Got mine autographed already by Marc.

    http://www.concertedaction.com/wp-content/uploads/2012/02/Autograph.jpg

    Too bad didn’t get Wynne’s autograph on it.

  78. JKH
    February 6th, 2012 at 15:44 | #79

    @Asymptosis

    “…….

    “By “ultimate”, I mean either directly held or indirectly held claims.”

    So should this read “equity claims” to be clear, per your various previous?

    ……….”

    No.

    This can refer to either debt or equity claims.

    But the wording in my example was poor; hence some ambiguity.

    My example was:

    “An example of an indirectly held claim is the underlying equity value held by a pension fund portfolio that has a corresponding actuarial liability to a household.”

    This would better have read:

    “An example of an indirectly held claim is the underlying equity CLAIM held by a pension fund portfolio that has a corresponding actuarial liability to a household.”

    And an alternative example could have been:

    “An example of an indirectly held claim is the underlying debt CLAIM held by a pension fund portfolio that has a corresponding actuarial liability to a household.”

    Good catch on some poor wording. Thanks.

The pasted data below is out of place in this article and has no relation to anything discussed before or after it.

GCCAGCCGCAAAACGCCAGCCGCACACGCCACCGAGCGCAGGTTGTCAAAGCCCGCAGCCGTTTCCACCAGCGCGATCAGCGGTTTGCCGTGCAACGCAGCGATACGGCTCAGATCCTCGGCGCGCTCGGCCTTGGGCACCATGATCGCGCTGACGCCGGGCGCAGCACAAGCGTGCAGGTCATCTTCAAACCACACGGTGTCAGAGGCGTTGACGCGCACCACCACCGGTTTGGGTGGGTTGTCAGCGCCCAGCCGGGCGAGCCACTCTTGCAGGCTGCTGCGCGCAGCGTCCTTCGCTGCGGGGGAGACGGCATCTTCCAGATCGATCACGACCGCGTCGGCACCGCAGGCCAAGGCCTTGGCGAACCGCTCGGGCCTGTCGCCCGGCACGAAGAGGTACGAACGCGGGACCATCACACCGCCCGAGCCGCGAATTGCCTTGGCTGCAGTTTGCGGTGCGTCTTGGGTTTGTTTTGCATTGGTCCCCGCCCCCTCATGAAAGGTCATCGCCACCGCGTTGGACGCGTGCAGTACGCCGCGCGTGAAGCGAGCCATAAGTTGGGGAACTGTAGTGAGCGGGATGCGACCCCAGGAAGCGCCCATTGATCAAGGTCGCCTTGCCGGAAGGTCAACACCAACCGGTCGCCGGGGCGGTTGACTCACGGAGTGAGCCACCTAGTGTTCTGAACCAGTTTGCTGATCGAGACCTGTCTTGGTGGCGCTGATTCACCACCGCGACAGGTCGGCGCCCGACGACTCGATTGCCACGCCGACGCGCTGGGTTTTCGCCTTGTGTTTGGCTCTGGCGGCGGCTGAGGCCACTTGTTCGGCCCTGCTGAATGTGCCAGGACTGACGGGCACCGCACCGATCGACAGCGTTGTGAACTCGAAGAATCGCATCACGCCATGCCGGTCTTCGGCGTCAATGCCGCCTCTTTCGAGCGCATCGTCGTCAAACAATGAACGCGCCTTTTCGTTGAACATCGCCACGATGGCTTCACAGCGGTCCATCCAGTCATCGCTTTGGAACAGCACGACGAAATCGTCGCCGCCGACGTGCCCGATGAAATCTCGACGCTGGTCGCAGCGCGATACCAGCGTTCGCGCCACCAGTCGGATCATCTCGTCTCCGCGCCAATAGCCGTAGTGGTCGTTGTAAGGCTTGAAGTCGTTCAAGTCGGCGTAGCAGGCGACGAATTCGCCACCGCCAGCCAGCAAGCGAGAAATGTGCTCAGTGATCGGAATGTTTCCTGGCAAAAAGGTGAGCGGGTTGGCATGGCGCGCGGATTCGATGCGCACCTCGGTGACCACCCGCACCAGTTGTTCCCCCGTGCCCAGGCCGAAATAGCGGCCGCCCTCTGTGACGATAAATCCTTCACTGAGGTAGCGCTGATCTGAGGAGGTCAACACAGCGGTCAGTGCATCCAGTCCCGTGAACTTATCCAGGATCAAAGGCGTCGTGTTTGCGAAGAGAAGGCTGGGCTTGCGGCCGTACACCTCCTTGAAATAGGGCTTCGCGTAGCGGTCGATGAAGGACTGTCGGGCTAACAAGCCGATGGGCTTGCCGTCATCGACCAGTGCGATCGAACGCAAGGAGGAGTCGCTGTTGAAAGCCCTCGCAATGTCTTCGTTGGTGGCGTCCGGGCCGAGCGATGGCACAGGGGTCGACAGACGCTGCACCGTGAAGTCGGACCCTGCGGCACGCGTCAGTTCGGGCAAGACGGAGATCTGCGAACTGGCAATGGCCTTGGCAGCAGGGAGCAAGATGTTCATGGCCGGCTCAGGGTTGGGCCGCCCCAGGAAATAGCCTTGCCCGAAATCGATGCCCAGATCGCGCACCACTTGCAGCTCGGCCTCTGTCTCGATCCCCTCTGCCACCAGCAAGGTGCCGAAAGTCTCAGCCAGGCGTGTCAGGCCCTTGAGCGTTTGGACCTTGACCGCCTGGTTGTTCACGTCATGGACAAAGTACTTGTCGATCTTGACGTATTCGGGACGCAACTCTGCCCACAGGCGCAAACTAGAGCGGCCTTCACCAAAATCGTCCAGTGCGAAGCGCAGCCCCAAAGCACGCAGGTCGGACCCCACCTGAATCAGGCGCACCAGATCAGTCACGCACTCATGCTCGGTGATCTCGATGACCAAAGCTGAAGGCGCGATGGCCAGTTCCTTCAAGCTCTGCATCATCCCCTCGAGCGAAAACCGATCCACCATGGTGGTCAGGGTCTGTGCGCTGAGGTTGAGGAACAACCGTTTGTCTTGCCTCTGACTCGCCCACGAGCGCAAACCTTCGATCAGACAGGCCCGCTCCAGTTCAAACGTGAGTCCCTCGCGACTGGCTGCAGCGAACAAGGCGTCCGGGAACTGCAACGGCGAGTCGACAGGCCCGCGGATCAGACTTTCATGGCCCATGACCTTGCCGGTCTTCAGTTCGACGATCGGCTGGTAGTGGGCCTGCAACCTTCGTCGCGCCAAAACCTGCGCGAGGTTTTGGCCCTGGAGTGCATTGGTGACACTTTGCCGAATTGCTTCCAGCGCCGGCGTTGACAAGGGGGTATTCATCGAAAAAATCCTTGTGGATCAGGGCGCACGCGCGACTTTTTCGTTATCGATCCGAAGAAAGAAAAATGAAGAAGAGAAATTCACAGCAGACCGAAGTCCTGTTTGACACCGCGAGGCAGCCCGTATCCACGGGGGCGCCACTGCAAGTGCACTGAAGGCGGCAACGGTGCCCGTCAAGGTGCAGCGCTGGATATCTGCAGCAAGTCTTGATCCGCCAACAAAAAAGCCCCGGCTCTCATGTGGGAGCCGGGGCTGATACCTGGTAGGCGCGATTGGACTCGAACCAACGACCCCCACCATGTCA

79. JKH
    February 6th, 2012 at 15:46 | #80

    @Ramanan

    cool!

  80. February 6th, 2012 at 16:31 | #81

    @JKH

    Godley has an opening stock of balance sheet matrix to which he adds certain entries of the transactions flow matrix. Then he creates a revaluations matrix (though not shown in the paper) which records asset revaluations. Such as changes in the market values of bonds, equities etc each sector holds. After this he reaches a closing stock of balance sheet matrix which becomes the next period’s opening balance sheet matrix.

    The column 7 is actually not needed and in most of his papers, that column is not there at all. The column and the Σ column are joined into one. When joined the bottom right entry sums to non-financial assets.

    When not done so, like the paper, all rows and columns sum to zero. I think he preferred it that way but haven’t seen it in other papers. The reason for the preference is that all the rows and columns of the transactions flow matrix sums to zero so its nice if the same happens in the balance sheet matrix as well.

    So firms hold inventories which are stocks (as opposed to “change in inventories” which is a flow) and firms also have fixed capital.

    The item (Row 11, Column 7) just signifies the fact, that since assets and liabilities cancel out, the sum of financial net worth of all sectors is the sum of non-financial assets.